When your doctor asks you if exercise regularly, do you assure her that yes, at least three times a week, 30 minutes each time? When it’s really more like once or twice a week, 20 minutes max?
Most of us have lied to our doctors at one time or another.
But guess what? Your physician can tell when you’re lying. In a study conducted by General Electric Co. with the Cleveland Clinic, 28 percent of those surveyed admitted to sometimes lying to their doctor or omitting information. But the health-care providers surveyed suspected worse: 77 percent said that one-fourth or more of their patients left out information or lied, and 28 percent estimated it was as many as half of their patients.
Many residents learn in training that if a patient says he has four drinks a week, it’s probably eight. The same thing for cigarettes and illicit drugs, as well as exercise.
What’s a lie?
According to a WebMD survey, which surveyed around 1,500 respondents on this issue, when patients don’t tell the truth, they don’t always think of it as lying. Only 13 percent of WebMD users say they have lied to their doctor. However, another 32 percent — nearly a third – admit to having “stretched the truth” with their health care providers.
This same study found that patients aged 25 to 34 are more likely to lie to their doctors than are patients 55 and older. Younger patients are more likely to lie about recreational drug use, sexual history and smoking than older patients are. Then there’s the question of alcohol: men are significantly more likely than women to lie about how much they drink: 24 percent vs. 15 percent.
What do we lie about?
Here’s what the WebMD survey shows:
1. Medication Adherence: 38 percent lied about following their doctors’ orders
2. Food and Exercise: 32 percent lied about their diet or about how much exercise they got
3. Cigarettes: 22 percent lied about smoking
4. Sex: 17 percent lied about sexual activity
5. Drinking: 16 percent lied about how much or how often they drink alcohol
6. Drugs: 12 percent lied about recreational drug use
7. Expert Advice: 7 percent lied about getting a second opinion
8. Alternative Medicine: 7 percent lied about taking herbs, supplements, or other therapies
9. Family: 6 percent lied about their personal or family history
10. Symptoms: 2 percent didn’t tell their doctors about some of their symptoms — or exaggerated their symptoms
Scott Simon was interviewing the author Karen Russell earlier this month on NPR. When he asked her if she writes every day, she responded, “I always lie about this – like when you go to the doctor and he asks if you exercise every day. and you say, yes, sure.”
“I really try to write every day,” she says. “It’s hard, but it’s my favorite thing to do, so it’s usually not too, too hard.” Then she caught herself, and laughed: “As soon as I said that, I was like, ‘You dirty liar!’
Why do people lie to their doctors?
Ari Brown, a pediatrician in Austin, Texas, who has caught parents lying on issues where they disagree such as how long babies should use pacifiers, believes parents probably lie or omit information when they feel like they might be judged.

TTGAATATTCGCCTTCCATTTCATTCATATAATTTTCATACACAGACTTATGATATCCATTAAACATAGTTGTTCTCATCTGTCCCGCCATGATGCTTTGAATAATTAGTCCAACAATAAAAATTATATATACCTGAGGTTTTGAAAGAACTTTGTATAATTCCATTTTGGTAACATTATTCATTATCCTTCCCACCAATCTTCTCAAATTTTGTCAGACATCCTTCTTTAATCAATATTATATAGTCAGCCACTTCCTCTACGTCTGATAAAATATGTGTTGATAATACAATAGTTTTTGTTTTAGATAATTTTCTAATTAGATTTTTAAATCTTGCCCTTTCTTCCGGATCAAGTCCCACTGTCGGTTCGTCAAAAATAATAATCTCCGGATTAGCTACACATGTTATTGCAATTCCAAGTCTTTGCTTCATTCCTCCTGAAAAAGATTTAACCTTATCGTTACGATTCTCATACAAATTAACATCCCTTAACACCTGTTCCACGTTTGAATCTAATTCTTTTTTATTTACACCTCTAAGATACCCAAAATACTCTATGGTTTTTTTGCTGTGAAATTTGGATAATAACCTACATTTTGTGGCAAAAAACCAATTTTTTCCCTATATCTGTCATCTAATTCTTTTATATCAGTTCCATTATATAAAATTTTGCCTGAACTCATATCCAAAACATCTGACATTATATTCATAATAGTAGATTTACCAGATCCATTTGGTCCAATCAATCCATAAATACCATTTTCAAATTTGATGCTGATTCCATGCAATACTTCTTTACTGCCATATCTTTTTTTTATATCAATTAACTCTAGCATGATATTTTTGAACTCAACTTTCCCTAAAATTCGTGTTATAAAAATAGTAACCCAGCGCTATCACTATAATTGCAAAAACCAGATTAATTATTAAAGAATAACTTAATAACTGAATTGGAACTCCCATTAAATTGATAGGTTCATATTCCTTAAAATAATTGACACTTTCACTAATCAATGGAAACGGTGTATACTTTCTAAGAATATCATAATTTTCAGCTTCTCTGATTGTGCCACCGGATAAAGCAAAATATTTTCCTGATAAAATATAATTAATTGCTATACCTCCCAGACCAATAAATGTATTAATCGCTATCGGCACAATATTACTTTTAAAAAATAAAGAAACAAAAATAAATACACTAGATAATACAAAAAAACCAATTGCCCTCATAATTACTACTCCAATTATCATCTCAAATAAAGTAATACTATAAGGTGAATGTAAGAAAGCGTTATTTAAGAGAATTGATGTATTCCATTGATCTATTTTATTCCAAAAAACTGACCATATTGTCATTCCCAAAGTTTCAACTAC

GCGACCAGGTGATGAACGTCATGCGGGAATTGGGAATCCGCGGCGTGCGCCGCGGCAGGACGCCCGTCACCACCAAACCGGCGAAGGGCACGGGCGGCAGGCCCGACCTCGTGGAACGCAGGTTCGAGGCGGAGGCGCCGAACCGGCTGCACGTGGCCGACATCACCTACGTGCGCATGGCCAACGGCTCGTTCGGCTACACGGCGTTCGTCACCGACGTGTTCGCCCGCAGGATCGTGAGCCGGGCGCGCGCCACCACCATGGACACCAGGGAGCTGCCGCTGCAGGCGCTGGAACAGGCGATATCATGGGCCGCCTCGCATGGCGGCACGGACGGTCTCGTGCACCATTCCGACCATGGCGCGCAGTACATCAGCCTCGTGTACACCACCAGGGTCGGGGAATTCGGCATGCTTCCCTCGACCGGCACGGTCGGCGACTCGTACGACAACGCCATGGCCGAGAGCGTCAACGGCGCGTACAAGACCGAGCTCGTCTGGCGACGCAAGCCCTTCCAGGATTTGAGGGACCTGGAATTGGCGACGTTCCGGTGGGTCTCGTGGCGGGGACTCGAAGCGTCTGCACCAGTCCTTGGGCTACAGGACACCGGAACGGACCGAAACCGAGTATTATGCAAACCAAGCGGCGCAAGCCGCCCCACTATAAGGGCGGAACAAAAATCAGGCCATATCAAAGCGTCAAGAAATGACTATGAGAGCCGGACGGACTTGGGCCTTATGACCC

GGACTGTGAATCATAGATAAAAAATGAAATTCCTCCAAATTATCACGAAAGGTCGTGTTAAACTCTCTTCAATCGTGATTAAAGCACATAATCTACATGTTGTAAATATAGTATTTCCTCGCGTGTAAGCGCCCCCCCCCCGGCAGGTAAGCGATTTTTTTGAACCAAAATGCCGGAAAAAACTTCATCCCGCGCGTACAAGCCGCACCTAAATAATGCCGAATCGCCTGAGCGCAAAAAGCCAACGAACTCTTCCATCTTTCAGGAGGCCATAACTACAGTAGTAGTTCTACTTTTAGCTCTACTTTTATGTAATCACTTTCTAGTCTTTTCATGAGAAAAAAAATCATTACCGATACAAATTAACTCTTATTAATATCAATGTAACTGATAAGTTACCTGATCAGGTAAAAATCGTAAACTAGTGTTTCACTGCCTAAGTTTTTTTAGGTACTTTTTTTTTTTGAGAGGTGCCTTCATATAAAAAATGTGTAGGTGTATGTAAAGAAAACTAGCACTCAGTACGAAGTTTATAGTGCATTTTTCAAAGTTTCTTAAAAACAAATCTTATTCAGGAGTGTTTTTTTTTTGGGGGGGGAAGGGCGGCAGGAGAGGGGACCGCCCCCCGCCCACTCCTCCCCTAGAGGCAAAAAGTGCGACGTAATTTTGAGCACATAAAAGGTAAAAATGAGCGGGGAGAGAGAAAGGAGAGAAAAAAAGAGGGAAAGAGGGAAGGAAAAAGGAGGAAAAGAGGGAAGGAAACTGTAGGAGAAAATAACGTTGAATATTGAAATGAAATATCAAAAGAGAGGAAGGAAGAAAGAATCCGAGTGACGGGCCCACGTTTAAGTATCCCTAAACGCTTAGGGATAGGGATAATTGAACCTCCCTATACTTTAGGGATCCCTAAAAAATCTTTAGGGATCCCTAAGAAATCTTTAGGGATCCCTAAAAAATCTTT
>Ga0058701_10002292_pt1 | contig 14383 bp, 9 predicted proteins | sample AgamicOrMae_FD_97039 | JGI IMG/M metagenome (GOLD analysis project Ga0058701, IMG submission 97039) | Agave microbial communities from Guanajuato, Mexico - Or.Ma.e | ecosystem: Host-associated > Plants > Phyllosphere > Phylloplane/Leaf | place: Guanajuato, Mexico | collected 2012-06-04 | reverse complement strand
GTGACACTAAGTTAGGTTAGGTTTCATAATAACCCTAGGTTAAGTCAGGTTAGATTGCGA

Other physicians believe that patients don’t want to disappoint doctors, or that they are embarrassed. Then there’s the fear of electronic medical records or information being communicated to employers or insurance companies.
From The Wall Street Journal:
‘It’s just human nature that patients want to please doctors.’ —Kevin R. Campbell, a cardiologist in Raleigh, N.C.
Doctors say omitting important information or lying can lead to the wrong treatment, medicine or even diagnosis.
Jeffrey Cain, a family doctor in Denver, had a patient whose blood-pressure medication didn’t appear to be working, so he changed the prescription. “What he hadn’t told me was he wasn’t actually taking his blood pressure medicine,” Dr. Cain says.
The patient read a story about heart disease that scared him and then started taking all his medications—new and old. His blood pressure dropped so low that he passed out, Dr. Cain recalls.
In some cases, Dr. Cain says, patients are lying to themselves. They want to project to their doctor the image they want for themselves. Sure, I’m watching what I eat, Doc. Yes, I exercise regularly.
On the other hand, sometimes it’s the doctor who is not entirely truthful. A survey of 1,800 doctors published last year revealed that just over one-tenth of them had not been entirely honest with a patient in the previous year. What did they do? Over 50 percent had described a prognosis as not as bad as it really was, and around 20 percent lied about a mistake they had made, for fear of being sued.
Bottom line: it’s dangerous to not be upfront with your doctor. How can you hope to get the best possible treatment if you’re not telling the truth? Maybe you’ve mastered the art of lying to yourself, but why not be honest with your doctor?
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